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The Chinese in India: A Colonial Miscellany

Updated: Sep 29, 2020

The following extracts come to us from a range of sources including memoirs and accounts of ordinary travellers. They provide us with a colourful image of the life of the Chinese community in colonial Calcutta and elsewhere. There are a few dominating themes that emerge in these accounts. All of them seem to narrate the space of Chinatown a kind of exceptional space- something that exists within the logic of an Indian city but also simultaneously something that exists outside of it. Many of the accounts use the trope of crossing the threshold in the city to enter into a slightly different kind of cultural zone. While most of the accounts of an ordinary sense of Chinese lives and Chinatown, there is also an interesting account of the subterranean trade in arms within the burgeoning radical armed nationalist movement and the Chinese inhabitants and sailors who passed through the city.

Colesworthey Grant (1813-1880), Anglo-Indian domestic life : a letter from an artist in India to his mother in England, Thacker, Spink & Co. Calcutta, 1862

In the Cossitollah, a street to which European tradesmen are gradually imparting a respectability to which it was before a stranger, as attempt was made some time back by a European to introduce a butcher shop, which might recall our half-scattered recollections of Covent-garden or Meet-market,—but the times were not, I suppose, sufficiently mature for this, and in a short time the shop had disappeared. In this same Cossitollah (which, by the way, literally means, “ botcher’s place,” as I am given to understand it formerly was) may be observed about twenty-five Chinese shoe-makers, whose services are chiefly, if not exclusively in requisition for the more delicate fabrication of ladies’ and children’s shoes.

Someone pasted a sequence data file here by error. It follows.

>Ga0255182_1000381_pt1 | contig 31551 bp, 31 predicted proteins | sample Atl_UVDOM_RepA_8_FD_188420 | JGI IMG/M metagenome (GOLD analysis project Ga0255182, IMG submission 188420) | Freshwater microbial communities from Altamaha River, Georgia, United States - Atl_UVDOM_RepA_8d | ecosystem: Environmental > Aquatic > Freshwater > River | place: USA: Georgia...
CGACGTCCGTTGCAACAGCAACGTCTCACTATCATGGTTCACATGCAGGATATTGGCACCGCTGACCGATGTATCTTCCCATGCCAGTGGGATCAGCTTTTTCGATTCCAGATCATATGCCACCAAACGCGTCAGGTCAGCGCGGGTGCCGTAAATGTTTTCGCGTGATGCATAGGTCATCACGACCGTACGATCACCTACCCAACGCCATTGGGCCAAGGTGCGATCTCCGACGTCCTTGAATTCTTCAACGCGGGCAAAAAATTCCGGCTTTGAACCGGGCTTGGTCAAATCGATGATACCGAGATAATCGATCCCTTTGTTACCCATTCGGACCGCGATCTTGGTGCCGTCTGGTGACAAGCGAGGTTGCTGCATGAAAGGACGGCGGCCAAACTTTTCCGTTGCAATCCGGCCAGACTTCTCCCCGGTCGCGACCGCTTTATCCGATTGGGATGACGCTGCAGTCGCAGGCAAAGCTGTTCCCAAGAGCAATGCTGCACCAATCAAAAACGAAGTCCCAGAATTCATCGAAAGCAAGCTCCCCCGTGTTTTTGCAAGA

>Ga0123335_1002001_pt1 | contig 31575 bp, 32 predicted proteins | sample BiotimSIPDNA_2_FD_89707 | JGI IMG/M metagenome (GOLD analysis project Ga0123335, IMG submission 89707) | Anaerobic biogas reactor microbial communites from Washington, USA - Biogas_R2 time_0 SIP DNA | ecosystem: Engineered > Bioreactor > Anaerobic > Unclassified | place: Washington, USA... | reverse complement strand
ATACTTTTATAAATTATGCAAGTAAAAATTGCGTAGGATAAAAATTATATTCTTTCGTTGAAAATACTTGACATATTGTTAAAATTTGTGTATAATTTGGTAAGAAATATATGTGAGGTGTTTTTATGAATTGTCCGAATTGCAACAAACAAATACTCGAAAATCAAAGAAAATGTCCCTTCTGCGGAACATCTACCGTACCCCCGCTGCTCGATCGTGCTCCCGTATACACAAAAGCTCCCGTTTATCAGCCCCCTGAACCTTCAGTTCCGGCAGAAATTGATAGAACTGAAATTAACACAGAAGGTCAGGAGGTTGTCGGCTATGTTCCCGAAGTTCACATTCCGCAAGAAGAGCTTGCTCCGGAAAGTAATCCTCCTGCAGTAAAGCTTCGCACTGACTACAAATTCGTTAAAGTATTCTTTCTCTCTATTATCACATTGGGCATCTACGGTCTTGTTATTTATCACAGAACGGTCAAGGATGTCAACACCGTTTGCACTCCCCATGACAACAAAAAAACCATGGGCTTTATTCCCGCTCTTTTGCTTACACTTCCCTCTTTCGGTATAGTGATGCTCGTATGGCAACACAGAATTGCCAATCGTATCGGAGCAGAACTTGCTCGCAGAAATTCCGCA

These they manufacture with much taste and at moderate charges. There are probably an equal number of Chinese carpenters, in and about the same neighbourhood, who are at all times considered valuable acquisitions. Though their remuneration be three or four times that paid to the common Bengalee “mistree” it is not more than commensurate with the value of their services; not only because in matters of skill and ingenuity the Chinese mechanics and artisans may claim precedence of all other Orientals, but because their superiority extends to that greater energy which gets them through as much work in an hour as the Bengalee mistree would accomplish in four. All carpenters attached to our ships in the country service are Chinese; but then this would follow as a matter of necessity as well as choice—because Hindoos cannot go to sea, and the Moosulmans of Bengal follow no other handicrafts than those of printers, tailors, bookbinders, dyers, silk and gold thread-makers, glaziers and bricklayers. There is probably hardly any one branch of the industrial arts amongst the Bengalees in which we are more deficient than in that of carpentry. There are many clever skilful fellows amongst them, no doubt, but they are almost exclusively confined to the service of the European cabinet-makers, who of course have made them what they are: hence to obtain the aid of a decent carpenter for any trifling little matter in the house, or for daily or monthly servitude, is a matter of the greatest difficulty.